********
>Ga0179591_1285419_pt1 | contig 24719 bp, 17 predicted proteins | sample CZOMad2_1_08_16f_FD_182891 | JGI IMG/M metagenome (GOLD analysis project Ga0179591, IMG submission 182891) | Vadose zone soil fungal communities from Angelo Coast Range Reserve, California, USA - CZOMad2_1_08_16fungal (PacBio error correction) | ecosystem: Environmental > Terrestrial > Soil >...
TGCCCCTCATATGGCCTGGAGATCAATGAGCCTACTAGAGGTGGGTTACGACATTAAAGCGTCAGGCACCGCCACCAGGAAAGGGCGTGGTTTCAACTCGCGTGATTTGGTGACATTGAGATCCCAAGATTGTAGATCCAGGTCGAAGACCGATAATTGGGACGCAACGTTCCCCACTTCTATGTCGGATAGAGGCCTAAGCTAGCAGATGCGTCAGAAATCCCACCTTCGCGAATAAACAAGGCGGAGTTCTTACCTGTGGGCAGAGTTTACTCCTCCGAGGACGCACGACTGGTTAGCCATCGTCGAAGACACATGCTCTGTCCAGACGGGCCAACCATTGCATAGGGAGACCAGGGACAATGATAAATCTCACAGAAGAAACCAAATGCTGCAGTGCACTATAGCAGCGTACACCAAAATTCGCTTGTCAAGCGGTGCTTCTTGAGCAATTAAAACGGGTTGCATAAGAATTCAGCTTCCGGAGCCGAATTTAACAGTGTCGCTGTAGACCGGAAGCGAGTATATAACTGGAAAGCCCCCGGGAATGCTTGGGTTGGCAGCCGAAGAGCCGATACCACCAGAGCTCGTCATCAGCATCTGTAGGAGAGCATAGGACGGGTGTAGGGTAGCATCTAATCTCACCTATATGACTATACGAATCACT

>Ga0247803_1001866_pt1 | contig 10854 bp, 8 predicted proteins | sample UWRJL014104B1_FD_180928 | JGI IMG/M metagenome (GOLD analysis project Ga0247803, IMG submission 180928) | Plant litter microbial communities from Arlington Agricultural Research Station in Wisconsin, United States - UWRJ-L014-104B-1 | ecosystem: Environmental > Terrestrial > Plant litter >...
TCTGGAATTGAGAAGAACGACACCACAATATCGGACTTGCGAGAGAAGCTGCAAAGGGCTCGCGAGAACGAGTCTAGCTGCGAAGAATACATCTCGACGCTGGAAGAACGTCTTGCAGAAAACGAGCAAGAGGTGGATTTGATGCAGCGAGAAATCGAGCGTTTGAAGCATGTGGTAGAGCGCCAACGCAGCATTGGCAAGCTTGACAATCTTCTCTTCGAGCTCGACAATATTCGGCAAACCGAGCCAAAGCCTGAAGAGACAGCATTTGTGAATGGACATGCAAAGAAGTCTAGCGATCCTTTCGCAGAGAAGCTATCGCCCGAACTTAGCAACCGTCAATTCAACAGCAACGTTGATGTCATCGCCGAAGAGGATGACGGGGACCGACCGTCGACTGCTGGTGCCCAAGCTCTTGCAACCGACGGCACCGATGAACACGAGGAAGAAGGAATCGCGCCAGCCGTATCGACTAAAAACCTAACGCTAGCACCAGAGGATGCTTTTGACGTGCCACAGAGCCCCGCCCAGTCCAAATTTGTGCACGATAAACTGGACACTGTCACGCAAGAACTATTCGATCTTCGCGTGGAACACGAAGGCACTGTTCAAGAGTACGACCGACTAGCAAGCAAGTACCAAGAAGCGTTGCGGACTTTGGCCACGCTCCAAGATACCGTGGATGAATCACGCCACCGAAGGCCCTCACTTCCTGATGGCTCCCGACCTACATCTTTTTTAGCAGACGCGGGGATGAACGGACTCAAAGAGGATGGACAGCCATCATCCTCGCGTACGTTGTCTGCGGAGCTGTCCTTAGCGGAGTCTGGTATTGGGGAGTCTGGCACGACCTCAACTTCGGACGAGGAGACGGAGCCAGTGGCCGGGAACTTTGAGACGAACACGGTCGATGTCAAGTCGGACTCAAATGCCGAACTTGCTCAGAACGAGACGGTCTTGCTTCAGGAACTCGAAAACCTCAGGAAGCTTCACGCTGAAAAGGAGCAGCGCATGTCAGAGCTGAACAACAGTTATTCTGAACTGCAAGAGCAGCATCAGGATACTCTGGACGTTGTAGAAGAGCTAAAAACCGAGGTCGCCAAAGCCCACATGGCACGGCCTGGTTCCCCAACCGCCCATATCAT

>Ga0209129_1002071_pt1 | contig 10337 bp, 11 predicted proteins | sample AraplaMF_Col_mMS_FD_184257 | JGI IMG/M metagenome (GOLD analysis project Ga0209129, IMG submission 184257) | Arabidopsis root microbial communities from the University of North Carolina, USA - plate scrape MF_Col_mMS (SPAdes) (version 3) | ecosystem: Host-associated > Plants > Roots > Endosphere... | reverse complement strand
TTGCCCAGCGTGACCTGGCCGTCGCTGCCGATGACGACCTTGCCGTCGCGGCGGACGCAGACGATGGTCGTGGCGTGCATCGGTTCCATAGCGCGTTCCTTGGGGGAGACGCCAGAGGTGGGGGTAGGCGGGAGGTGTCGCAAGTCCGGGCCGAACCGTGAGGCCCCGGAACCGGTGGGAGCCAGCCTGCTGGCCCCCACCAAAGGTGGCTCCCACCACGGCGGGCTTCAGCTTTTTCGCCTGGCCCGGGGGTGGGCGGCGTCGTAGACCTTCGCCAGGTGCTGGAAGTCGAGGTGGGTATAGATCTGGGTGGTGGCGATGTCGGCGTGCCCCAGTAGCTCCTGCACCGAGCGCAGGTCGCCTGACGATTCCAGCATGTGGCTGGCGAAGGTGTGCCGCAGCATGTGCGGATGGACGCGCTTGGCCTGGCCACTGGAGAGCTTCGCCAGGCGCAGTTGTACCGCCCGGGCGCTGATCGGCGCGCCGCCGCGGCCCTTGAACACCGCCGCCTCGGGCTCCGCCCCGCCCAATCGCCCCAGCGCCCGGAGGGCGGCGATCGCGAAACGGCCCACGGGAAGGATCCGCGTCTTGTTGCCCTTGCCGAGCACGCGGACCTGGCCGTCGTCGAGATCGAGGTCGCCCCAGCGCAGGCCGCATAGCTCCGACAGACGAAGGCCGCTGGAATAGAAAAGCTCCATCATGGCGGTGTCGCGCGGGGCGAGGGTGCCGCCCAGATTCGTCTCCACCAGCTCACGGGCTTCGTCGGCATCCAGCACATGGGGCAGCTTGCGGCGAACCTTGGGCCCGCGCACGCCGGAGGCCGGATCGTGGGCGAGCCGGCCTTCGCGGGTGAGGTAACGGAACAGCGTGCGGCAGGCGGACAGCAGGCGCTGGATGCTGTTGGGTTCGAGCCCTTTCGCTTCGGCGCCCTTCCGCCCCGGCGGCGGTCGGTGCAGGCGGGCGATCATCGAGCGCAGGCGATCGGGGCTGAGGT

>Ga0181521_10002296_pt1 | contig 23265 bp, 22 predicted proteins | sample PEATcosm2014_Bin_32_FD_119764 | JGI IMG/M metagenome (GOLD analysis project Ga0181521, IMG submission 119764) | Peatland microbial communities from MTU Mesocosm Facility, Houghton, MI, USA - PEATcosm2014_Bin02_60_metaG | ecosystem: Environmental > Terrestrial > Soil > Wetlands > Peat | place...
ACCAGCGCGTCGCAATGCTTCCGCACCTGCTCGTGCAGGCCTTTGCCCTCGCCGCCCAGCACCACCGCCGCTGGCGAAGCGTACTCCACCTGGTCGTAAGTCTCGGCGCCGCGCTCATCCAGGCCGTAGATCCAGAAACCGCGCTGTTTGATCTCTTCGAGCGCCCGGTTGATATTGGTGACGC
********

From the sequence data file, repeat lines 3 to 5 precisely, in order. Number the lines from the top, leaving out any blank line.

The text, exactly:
>Ga0247803_1001866_pt1 | contig 10854 bp, 8 predicted proteins | sample UWRJL014104B1_FD_180928 | JGI IMG/M metagenome (GOLD analysis project Ga0247803, IMG submission 180928) | Plant litter microbial communities from Arlington Agricultural Research Station in Wisconsin, United States - UWRJ-L014-104B-1 | ecosystem: Environmental > Terrestrial > Plant litter >...
TCTGGAATTGAGAAGAACGACACCACAATATCGGACTTGCGAGAGAAGCTGCAAAGGGCTCGCGAGAACGAGTCTAGCTGCGAAGAATACATCTCGACGCTGGAAGAACGTCTTGCAGAAAACGAGCAAGAGGTGGATTTGATGCAGCGAGAAATCGAGCGTTTGAAGCATGTGGTAGAGCGCCAACGCAGCATTGGCAAGCTTGACAATCTTCTCTTCGAGCTCGACAATATTCGGCAAACCGAGCCAAAGCCTGAAGAGACAGCATTTGTGAATGGACATGCAAAGAAGTCTAGCGATCCTTTCGCAGAGAAGCTATCGCCCGAACTTAGCAACCGTCAATTCAACAGCAACGTTGATGTCATCGCCGAAGAGGATGACGGGGACCGACCGTCGACTGCTGGTGCCCAAGCTCTTGCAACCGACGGCACCGATGAACACGAGGAAGAAGGAATCGCGCCAGCCGTATCGACTAAAAACCTAACGCTAGCACCAGAGGATGCTTTTGACGTGCCACAGAGCCCCGCCCAGTCCAAATTTGTGCACGATAAACTGGACACTGTCACGCAAGAACTATTCGATCTTCGCGTGGAACACGAAGGCACTGTTCAAGAGTACGACCGACTAGCAAGCAAGTACCAAGAAGCGTTGCGGACTTTGGCCACGCTCCAAGATACCGTGGATGAATCACGCCACCGAAGGCCCTCACTTCCTGATGGCTCCCGACCTACATCTTTTTTAGCAGACGCGGGGATGAACGGACTCAAAGAGGATGGACAGCCATCATCCTCGCGTACGTTGTCTGCGGAGCTGTCCTTAGCGGAGTCTGGTATTGGGGAGTCTGGCACGACCTCAACTTCGGACGAGGAGACGGAGCCAGTGGCCGGGAACTTTGAGACGAACACGGTCGATGTCAAGTCGGACTCAAATGCCGAACTTGCTCAGAACGAGACGGTCTTGCTTCAGGAACTCGAAAACCTCAGGAAGCTTCACGCTGAAAAGGAGCAGCGCATGTCAGAGCTGAACAACAGTTATTCTGAACTGCAAGAGCAGCATCAGGATACTCTGGACGTTGTAGAAGAGCTAAAAACCGAGGTCGCCAAAGCCCACATGGCACGGCCTGGTTCCCCAACCGCCCATATCAT

>Ga0209129_1002071_pt1 | contig 10337 bp, 11 predicted proteins | sample AraplaMF_Col_mMS_FD_184257 | JGI IMG/M metagenome (GOLD analysis project Ga0209129, IMG submission 184257) | Arabidopsis root microbial communities from the University of North Carolina, USA - plate scrape MF_Col_mMS (SPAdes) (version 3) | ecosystem: Host-associated > Plants > Roots > Endosphere... | reverse complement strand